Drugs that could combat ageing and help people to live up to 150 years may be available within the next five years, a new landmark research suggests.
The study proves that a single anti-aging enzyme in the body can be targeted, with the potential to prevent age-related diseases
and extend lifespans.
The research, published in the journal Science, shows all of the 117 drugs tested work on the single enzyme through a common mechanism. This means that a whole new class of anti-aging drugs is now viable, which could ultimately prevent cancer, Alzheimer's disease and type 2 diabetes.
"Ultimately, these drugs would treat one disease, but unlike drugs of today, they would prevent 20 others," says the lead author of the paper, Professor David Sinclair, from the University of New South Wales (UNSW) Medicine.
"In effect, they would slow aging," he said.
The target enzyme, SIRT1, is switched on naturally by calorie restriction and exercise, but it can also be enhanced through activators.
The most common naturally-occurring activator is resveratrol, which is found in small quantities in red wine, but synthetic activators with much stronger activity are already being developed.
In animal models, overweight mice given synthetic resveratrol were able to run twice as far as slim mice and they lived 15% longer.
"Now we are looking at whether there are benefits for those who are already healthy. Things there are also looking promising," Sinclair said in a statement.
"We're finding that aging isn't the irreversible affliction that we thought it was. Some of us could live to 150, but we won't get there without more research," he said.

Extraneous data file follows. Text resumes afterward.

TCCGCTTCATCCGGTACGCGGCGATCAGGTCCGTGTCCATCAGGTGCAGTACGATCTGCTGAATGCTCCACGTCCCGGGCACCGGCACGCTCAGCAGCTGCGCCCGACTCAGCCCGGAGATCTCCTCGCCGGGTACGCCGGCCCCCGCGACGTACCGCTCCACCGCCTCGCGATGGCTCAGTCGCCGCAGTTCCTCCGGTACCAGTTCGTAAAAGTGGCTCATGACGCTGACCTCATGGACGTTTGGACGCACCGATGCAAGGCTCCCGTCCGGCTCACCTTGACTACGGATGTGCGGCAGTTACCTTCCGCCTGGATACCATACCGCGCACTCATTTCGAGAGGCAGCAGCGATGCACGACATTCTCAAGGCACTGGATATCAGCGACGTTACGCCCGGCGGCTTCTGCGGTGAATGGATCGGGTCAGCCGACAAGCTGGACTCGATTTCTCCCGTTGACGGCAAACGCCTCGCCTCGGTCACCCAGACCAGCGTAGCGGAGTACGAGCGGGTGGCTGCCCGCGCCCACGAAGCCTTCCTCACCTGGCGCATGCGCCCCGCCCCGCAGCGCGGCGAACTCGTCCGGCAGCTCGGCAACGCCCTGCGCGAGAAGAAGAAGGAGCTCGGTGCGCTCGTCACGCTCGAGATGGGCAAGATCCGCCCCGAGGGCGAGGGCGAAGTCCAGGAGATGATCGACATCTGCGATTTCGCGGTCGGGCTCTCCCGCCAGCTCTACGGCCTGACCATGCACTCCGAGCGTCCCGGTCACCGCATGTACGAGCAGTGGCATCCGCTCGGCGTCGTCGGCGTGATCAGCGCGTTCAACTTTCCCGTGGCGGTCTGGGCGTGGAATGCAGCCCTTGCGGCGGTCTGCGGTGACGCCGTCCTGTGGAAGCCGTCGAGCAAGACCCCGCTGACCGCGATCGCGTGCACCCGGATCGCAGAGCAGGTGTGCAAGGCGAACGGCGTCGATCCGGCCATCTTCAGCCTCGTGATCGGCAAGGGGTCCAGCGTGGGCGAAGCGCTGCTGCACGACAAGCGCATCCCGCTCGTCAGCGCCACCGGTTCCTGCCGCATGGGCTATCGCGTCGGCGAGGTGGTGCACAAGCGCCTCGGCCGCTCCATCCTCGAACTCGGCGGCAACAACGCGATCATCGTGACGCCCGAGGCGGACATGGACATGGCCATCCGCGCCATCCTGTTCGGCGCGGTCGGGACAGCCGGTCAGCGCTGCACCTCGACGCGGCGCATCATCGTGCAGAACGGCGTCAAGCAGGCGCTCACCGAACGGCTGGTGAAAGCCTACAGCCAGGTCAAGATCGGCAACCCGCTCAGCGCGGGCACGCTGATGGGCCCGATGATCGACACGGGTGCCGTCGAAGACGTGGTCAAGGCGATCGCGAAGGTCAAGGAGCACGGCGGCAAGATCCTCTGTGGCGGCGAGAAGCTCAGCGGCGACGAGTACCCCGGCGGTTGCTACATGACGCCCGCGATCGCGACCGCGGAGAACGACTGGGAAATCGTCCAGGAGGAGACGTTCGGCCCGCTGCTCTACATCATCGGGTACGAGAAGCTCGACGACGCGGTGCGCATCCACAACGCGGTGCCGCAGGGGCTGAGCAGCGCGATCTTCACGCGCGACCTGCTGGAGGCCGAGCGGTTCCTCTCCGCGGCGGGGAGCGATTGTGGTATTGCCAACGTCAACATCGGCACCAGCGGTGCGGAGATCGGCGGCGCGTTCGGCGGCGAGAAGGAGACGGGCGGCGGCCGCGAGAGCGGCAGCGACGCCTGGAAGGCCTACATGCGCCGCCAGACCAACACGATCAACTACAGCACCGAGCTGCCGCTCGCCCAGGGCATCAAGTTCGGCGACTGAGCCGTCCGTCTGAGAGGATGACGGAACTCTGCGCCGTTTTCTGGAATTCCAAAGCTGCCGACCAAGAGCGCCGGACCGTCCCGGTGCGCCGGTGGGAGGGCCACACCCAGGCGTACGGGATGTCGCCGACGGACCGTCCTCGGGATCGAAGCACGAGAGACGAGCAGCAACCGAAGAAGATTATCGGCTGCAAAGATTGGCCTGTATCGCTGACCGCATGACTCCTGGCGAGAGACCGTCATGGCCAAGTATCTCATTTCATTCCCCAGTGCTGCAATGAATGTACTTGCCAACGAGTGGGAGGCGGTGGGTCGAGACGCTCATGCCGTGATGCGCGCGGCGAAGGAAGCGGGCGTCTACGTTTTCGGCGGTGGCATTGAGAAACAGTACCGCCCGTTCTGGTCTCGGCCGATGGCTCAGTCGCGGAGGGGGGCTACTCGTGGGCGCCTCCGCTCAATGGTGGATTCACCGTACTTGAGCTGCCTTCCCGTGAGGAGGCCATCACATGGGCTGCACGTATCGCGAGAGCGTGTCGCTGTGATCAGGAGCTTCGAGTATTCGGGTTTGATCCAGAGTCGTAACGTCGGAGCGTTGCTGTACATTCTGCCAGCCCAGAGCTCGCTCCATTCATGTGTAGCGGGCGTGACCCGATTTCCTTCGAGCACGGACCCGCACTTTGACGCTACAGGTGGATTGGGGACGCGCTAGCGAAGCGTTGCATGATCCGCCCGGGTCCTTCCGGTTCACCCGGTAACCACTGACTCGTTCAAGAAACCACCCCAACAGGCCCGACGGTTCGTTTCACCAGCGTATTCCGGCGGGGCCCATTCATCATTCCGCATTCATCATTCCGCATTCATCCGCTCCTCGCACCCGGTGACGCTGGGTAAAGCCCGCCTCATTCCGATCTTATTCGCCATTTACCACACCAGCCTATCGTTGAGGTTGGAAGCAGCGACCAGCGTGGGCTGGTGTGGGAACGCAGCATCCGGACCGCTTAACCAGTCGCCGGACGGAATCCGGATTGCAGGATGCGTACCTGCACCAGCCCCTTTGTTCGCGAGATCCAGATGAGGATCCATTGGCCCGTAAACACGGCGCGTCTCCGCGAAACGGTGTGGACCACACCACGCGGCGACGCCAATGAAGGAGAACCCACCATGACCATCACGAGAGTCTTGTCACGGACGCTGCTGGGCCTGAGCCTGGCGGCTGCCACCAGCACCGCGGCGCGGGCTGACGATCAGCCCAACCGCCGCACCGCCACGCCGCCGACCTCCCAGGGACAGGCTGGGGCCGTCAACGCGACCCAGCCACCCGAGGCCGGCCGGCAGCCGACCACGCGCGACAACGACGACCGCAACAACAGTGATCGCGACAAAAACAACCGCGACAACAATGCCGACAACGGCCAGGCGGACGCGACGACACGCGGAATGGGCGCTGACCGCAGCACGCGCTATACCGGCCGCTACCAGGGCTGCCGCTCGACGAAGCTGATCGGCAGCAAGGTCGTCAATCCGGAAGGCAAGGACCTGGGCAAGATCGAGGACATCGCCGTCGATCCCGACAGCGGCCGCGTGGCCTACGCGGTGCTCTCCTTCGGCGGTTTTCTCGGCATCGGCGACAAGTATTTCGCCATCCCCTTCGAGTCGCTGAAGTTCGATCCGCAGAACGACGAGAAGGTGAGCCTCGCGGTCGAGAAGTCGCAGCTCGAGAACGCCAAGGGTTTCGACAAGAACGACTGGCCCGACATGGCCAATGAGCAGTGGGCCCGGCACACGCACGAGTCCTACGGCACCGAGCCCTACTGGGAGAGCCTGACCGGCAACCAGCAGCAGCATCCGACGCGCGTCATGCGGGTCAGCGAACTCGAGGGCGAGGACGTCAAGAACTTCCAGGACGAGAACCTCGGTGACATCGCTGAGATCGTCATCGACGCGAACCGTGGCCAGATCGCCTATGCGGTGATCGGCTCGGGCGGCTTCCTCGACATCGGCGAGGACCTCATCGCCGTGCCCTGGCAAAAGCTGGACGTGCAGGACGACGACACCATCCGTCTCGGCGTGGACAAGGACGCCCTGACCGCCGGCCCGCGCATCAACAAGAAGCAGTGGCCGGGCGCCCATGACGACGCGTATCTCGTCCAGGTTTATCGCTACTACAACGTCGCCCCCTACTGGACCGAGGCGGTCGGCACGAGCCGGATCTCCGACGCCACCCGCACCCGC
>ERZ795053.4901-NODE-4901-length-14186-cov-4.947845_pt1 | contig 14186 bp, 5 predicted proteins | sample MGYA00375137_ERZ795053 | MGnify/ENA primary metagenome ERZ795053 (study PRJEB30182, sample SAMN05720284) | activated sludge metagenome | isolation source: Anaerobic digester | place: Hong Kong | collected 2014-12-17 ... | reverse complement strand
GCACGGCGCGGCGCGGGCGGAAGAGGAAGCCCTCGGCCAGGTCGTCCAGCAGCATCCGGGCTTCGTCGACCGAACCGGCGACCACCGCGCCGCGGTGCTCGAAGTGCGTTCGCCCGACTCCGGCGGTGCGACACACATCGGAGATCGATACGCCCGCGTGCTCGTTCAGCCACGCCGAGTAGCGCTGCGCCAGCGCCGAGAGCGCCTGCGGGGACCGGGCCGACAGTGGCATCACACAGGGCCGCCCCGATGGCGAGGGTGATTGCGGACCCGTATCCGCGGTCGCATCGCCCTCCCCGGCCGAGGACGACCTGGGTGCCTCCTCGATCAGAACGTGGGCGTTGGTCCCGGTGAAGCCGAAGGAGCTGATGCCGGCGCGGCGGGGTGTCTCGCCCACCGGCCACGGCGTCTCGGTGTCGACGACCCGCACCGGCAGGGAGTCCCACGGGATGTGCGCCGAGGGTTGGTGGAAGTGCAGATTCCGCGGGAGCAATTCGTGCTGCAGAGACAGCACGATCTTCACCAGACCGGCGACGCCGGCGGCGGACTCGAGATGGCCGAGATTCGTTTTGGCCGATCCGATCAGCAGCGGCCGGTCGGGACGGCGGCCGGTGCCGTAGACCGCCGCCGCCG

"In the history of pharmaceuticals, there has never been a drug that tweaks an enzyme to make it run faster," said Sinclair.
The technology was sold to pharmaceutical giant GlaxoSmithKline in 2008. Four thousand synthetic activators, which are 100 times as potent as a single glass of red wine, have been developed - the best three are in human trials.
"Our drugs can mimic the benefits of diet and exercise, but there is no impact on weight," said Sinclair, who suggests the first therapeutic to be marketed will be for diabetes.
There have been limited trials in people with type 2 diabetes and the skin inflammatory disease, psoriasis. There were benefits to the metabolism in the first group and a reduction in skin redness in the second.
The drugs can be administered orally, or topically.
While any drug would be strictly prescribed for certain conditions, Sinclair suggests that one day, they could be taken orally as a preventative.
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